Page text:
The gist of Clifton’s commentary is that the official unemployment rate, as reported by the U.S. Department of Labor, is very misleading.

Moreover, it’s Clifton’s contention that the very way the Department of Labor calculates the unemployment rate goes straight to the heart of the disconnect between the experts and the “person on the street.”

Here’s what Clifton wrote in a column released earlier this month:

“If a family member or anyone is unemployed and has subsequently given up on finding a job — if you are so hopelessly out of work that you’ve stopped looking [for work] over the past four weeks — the Department of Labor doesn’t count you as unemployed. 

That’s right:  While you are as unemployed as one could possibly be, and tragically may never find work again, you are not counted in the [unemployment] figure we see relentlessly in the news — currently 5.6%.”  

official U.S. unemployment rate
The official U.S. unemployment rate as reported by the United States Department of Labor’s Bureau of Labor Statistics.

In Clifton’s estimation, right now as many as 30 million Americas are either out of work or severely unemployed.  That would equate to an unemployment rate far higher than the reputed 5.6% figure.

But it goes even beyond that.  Clifton points out another clue as to why the perception gulf between the “statisticians” and the “street” seems so wide — and he puts it in the form of two examples:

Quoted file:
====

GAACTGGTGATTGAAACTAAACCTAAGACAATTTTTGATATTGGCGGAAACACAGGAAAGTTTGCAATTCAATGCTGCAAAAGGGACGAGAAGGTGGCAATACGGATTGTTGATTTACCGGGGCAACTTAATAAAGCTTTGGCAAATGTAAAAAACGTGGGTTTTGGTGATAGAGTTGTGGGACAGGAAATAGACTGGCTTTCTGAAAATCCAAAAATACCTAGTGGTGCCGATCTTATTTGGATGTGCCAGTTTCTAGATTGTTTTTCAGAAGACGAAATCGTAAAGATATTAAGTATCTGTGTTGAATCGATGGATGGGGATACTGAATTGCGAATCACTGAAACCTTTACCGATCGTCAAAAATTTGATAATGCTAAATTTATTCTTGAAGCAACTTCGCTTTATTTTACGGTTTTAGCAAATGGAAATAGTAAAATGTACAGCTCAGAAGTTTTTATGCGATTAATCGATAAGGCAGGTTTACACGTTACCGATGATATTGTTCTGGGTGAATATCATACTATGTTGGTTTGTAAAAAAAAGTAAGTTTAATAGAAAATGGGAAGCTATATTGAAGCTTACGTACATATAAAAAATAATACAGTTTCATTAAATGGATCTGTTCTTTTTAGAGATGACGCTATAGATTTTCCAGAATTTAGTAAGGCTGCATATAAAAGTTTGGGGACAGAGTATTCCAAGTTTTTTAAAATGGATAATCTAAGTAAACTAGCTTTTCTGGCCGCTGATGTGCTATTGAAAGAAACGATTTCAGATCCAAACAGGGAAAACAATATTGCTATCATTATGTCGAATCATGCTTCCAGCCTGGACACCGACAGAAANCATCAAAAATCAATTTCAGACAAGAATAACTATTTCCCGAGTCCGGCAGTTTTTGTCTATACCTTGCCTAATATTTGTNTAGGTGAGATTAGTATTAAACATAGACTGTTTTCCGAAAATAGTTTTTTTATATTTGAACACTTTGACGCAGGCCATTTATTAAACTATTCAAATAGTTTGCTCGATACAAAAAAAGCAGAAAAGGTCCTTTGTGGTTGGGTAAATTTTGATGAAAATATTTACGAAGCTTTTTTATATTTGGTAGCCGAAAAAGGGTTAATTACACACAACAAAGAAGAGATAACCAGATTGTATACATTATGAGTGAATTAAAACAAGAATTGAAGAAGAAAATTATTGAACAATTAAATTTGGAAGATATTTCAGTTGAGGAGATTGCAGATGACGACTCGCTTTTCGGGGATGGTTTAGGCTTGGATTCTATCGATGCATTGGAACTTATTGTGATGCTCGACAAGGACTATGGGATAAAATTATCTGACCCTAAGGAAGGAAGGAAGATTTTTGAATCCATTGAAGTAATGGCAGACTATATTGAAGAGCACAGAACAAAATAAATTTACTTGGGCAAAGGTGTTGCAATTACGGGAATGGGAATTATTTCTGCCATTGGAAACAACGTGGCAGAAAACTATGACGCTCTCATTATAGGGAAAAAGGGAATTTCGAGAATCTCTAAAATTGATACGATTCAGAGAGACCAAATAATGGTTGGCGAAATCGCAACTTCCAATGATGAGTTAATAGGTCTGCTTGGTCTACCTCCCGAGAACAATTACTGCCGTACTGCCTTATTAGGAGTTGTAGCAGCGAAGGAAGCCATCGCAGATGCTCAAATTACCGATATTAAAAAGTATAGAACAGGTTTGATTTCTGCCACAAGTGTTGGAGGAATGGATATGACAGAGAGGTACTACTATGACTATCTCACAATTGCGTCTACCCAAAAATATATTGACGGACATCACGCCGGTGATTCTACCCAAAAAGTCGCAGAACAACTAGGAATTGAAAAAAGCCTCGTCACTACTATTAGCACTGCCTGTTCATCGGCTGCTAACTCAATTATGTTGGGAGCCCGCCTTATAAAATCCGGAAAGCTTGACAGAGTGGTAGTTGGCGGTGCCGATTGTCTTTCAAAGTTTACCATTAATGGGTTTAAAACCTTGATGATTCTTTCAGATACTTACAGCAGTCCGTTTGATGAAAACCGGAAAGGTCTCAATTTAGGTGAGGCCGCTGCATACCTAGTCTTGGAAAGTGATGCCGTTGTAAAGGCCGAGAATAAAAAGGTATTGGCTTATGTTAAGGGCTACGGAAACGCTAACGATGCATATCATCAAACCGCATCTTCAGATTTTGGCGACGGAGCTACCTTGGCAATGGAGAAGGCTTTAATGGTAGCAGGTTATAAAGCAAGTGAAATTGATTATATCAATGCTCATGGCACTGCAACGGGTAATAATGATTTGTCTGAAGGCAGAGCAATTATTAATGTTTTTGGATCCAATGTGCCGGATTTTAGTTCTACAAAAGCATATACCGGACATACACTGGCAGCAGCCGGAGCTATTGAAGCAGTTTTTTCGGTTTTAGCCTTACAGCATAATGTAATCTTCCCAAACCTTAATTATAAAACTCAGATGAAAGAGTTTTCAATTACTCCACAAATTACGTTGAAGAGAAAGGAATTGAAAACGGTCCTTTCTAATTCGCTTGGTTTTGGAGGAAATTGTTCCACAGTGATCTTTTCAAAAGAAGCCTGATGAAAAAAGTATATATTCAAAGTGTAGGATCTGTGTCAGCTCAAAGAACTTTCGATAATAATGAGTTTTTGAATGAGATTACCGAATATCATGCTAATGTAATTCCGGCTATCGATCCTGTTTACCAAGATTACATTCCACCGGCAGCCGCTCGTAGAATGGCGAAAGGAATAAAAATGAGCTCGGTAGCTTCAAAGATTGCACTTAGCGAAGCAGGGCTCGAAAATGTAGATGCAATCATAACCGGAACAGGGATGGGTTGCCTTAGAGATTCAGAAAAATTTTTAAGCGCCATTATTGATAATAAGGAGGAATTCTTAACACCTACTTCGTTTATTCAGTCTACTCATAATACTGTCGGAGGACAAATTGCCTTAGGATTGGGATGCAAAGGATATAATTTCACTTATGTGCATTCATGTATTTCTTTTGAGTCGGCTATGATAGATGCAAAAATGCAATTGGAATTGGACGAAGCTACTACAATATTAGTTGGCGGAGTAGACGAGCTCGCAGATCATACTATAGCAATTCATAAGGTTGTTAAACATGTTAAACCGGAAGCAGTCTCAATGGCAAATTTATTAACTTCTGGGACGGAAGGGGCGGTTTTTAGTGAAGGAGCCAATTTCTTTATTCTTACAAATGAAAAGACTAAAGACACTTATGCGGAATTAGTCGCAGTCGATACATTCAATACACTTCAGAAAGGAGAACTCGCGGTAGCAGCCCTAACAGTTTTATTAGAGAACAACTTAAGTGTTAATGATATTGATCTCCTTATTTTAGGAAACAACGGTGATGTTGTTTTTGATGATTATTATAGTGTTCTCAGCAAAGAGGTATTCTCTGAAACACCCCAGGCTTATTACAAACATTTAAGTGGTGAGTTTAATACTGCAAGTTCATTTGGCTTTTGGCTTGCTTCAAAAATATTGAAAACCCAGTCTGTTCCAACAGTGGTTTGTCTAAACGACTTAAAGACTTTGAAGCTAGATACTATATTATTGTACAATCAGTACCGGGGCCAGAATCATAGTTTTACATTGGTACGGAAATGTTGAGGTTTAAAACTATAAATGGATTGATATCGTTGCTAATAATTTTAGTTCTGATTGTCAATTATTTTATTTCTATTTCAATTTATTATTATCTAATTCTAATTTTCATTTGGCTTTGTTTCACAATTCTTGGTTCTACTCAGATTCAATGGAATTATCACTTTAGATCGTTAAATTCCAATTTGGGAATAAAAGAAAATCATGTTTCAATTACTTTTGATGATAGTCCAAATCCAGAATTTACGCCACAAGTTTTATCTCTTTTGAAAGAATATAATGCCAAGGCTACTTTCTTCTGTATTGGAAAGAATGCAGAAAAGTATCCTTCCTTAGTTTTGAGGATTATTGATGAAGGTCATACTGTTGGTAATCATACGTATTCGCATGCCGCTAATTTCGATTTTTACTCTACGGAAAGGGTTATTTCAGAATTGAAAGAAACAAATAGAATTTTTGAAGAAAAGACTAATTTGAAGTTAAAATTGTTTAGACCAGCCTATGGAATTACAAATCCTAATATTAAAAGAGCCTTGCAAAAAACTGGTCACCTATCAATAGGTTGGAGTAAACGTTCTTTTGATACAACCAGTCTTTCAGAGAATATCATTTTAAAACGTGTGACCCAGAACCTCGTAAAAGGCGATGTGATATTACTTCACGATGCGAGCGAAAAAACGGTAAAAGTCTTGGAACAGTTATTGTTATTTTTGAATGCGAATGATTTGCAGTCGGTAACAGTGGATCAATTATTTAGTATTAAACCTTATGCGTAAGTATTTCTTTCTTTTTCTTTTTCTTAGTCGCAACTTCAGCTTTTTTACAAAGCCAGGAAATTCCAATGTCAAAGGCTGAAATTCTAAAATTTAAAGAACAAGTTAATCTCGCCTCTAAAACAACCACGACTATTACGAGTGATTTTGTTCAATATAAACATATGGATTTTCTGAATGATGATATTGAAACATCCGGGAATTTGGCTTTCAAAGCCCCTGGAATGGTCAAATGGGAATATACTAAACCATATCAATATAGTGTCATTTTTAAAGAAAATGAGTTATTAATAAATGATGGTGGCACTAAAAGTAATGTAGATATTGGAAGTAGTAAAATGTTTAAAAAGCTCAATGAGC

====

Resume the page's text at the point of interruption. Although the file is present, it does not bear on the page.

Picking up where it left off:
“Say you’re an out-of-work engineer or healthcare worker or construction worker or retail manager.  If you perform a minimum of one hour of work in a week and are paid at least $20 — maybe someone pays you to mow their lawn — you’re not officially counted as unemployed in the much-reported 5.6% [figure]  

Few Americans know this. 

Yet another figure of importance that doesn’t get much press:  those working part time but wanting full-time work.  If you have a degree in chemistry or math and are working 10 hours part time because it is all you can find — in other words, you are severely unemployed — the government doesn’t count you in the 5.6%.   

Few Americans know this.”

Clifton doesn’t mince words in his characterization of the official unemployment rate; he calls it a “Big Lie” — one which has consequences that go well-beyond simply the stats being arguably wrong.

Here’s how he puts it:

“… It’s a lie that has consequences because the Great American Dream is to have a good job — and in recent years, America has failed to deliver that dream more than it has in any other time in recent memory.